Liaising with the Health and Safety Executive, the Environment Agency and other regulatory authorities on matters of health and safety.
Managing an ongoing programme of audits of compliance with the University health and safety policy on behalf of Council.
The University’s arrangements for managing specific health and safety issues are described in topic specific health and safety policies, standards and guidance published on the (University website)[http://www.bath.ac.uk/hr/stayingsafewell/].
Consultation with Employees
The University has a statutory duty, under the Safety Representatives and Safety Committees Regulations 1977 and the Health and Safety (Consultation with Employees) Regulations 1996, to provide a suitable forum to formally consult employees on significant matters of health and safety. This duty is met by the establishment of the University’s Health and Safety Committee. The main purpose of this committee is to:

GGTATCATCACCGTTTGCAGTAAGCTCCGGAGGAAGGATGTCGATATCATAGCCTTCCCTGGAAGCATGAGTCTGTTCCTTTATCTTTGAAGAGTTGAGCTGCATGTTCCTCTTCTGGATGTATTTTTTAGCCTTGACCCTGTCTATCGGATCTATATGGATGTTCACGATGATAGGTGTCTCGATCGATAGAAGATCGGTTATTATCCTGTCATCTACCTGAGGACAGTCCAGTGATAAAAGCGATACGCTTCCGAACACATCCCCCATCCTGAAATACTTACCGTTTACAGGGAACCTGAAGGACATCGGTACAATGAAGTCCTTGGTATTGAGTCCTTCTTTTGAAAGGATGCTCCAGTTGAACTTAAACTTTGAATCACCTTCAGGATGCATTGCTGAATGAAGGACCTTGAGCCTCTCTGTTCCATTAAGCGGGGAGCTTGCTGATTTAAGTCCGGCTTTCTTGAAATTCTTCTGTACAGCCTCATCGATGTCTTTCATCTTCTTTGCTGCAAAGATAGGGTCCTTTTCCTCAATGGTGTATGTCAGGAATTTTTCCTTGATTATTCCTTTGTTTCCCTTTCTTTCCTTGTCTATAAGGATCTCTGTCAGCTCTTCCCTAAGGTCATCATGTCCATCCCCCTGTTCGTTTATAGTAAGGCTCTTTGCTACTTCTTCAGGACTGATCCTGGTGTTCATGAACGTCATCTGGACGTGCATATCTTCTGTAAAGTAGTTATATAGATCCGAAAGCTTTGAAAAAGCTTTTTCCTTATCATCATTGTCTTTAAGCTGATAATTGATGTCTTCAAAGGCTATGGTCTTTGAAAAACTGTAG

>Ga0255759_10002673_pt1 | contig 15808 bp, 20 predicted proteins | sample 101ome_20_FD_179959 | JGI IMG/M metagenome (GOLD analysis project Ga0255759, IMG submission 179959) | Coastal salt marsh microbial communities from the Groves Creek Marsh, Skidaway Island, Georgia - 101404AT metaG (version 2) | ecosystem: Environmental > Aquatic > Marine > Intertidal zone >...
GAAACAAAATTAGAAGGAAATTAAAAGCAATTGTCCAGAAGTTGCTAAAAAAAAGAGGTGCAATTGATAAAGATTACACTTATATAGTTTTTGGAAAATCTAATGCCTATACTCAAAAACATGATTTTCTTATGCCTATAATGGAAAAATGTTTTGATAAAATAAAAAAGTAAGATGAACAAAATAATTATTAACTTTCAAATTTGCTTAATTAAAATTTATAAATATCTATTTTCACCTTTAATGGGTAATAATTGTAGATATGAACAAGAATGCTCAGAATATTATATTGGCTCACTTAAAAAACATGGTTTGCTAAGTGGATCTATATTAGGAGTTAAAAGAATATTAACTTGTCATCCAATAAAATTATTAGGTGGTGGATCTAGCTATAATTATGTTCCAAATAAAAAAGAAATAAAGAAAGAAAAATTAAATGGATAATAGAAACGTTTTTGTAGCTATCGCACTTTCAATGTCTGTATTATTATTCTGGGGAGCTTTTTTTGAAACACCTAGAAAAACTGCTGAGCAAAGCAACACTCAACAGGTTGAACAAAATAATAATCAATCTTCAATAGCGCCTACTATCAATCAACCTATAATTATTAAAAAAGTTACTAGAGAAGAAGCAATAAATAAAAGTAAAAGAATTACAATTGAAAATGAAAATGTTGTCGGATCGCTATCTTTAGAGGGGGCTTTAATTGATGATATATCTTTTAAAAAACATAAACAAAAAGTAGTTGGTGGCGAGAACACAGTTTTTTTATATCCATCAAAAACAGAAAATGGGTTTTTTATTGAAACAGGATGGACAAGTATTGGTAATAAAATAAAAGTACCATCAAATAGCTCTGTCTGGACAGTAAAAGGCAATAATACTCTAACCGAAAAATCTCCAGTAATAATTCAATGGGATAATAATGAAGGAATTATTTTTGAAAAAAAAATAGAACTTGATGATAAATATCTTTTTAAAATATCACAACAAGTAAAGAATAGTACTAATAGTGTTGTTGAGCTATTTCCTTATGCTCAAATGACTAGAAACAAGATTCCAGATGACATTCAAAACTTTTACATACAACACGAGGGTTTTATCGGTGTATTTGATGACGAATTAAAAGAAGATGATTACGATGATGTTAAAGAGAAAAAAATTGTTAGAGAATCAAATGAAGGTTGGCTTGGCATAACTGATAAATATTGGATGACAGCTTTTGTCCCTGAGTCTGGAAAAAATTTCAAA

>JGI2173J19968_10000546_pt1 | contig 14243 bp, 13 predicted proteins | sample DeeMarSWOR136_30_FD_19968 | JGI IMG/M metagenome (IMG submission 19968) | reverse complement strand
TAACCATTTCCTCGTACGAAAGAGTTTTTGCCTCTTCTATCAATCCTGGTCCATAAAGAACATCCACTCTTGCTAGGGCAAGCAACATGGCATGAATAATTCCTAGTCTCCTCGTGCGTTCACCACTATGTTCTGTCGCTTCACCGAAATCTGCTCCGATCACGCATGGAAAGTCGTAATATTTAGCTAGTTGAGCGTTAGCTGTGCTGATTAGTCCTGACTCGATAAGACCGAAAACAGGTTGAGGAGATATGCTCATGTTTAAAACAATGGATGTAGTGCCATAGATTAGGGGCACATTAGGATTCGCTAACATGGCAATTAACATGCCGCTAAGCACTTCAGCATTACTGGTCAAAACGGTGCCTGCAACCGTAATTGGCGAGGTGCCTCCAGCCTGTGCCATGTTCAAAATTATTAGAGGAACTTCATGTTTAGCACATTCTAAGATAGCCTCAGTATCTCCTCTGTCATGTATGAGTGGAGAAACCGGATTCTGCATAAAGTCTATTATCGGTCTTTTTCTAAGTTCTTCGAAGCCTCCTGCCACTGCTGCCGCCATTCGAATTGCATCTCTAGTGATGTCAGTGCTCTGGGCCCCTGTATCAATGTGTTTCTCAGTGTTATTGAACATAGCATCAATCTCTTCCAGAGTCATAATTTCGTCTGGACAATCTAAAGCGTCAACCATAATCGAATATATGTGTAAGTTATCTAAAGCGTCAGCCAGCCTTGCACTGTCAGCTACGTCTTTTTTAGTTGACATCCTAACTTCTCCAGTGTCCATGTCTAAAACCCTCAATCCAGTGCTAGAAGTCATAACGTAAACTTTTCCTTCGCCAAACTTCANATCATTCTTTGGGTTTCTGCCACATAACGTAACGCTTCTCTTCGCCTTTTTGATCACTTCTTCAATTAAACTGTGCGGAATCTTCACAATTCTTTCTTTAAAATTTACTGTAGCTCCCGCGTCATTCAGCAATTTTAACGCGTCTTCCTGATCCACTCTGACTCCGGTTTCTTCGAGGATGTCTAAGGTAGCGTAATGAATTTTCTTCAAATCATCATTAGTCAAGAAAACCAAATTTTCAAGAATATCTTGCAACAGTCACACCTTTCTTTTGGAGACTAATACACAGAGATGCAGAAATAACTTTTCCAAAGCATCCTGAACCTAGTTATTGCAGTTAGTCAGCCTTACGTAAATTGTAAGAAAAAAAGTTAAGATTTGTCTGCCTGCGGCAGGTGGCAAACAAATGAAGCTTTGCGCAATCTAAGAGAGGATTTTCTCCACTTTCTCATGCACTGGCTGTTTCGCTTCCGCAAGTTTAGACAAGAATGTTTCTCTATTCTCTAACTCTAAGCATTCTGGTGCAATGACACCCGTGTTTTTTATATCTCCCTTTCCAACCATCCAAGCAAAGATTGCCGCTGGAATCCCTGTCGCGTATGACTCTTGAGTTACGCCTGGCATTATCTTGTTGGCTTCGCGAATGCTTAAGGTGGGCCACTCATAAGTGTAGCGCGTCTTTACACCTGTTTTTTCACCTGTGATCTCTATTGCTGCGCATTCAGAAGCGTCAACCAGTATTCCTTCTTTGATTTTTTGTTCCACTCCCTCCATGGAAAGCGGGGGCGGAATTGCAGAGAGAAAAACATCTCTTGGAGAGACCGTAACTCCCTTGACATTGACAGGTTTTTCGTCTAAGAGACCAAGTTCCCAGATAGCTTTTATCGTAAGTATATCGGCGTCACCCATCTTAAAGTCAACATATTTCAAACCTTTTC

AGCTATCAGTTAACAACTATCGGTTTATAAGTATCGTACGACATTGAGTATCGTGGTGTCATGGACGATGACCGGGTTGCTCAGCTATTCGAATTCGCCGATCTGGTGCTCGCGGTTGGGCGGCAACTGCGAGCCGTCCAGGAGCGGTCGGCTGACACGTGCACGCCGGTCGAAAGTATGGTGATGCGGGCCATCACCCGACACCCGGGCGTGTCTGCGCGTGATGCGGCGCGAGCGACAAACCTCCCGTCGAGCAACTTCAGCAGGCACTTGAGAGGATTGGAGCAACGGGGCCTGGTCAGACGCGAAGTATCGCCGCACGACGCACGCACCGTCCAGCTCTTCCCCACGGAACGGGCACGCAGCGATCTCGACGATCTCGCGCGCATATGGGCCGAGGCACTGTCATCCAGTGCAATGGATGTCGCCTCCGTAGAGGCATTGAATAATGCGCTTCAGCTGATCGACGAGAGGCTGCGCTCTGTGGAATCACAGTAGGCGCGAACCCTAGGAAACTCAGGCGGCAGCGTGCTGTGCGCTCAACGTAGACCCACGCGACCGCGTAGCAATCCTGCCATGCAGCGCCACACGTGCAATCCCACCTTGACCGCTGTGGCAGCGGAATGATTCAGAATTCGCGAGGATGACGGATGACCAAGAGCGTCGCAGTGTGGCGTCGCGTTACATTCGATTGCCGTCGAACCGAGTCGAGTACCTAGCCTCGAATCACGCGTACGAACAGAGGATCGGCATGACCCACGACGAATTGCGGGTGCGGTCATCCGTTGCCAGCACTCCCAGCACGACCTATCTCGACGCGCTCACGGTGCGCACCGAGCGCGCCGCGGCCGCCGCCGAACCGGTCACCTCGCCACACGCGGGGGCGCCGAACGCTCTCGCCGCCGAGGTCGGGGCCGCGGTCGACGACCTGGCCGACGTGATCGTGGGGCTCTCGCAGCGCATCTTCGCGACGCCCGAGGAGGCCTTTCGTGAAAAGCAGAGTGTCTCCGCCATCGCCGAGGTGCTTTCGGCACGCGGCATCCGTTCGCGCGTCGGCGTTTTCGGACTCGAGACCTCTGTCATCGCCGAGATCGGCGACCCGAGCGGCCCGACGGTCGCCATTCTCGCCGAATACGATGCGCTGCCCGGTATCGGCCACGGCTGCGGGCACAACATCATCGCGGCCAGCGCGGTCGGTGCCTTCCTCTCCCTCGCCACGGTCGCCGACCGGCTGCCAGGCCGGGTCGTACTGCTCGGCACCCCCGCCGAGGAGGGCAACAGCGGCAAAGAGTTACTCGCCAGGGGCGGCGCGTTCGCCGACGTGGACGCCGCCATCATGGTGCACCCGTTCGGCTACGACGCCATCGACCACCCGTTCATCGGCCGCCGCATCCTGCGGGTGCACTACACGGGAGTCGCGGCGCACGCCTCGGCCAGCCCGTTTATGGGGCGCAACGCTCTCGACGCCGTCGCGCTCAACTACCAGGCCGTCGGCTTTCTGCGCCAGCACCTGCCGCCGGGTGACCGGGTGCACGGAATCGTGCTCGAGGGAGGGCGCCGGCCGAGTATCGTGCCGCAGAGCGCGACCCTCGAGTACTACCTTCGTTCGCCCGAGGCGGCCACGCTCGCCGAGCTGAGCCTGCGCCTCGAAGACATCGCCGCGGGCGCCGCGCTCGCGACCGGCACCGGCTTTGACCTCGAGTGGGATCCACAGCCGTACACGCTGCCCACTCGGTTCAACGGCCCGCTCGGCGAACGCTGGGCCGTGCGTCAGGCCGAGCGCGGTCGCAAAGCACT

Provide a forum for consultation on health and safety policy, standards and guidance.
Monitor workplace standards and health and safety performance and to discuss improvements to health and safety practice.
To share information on emerging issues and areas of good or best practice.
Provide a forum for employees to raise concerns over workplace hazards or unsafe practices.
The full terms of reference are published on the (University’s Health and Safety Committee web page)[http://www.bath.ac.uk/statutory-bodies-committees/executive/healthsafety/].
Employees may also raise health and safety concerns directly with their line management or with (SHEW)[mail to:firstname.lastname@example.org].
Genetic Modification Safety Committee
The University has established a Genetic Modification Safety Committee as required under the Genetically Modified Organisms (Contained Use) Regulations 2014. GMSC is made up of suitably competent members of academic staff and is chaired by an academic who specialises in GM work. A member of SHEW attends GMSC in an ex officio advisory capacity.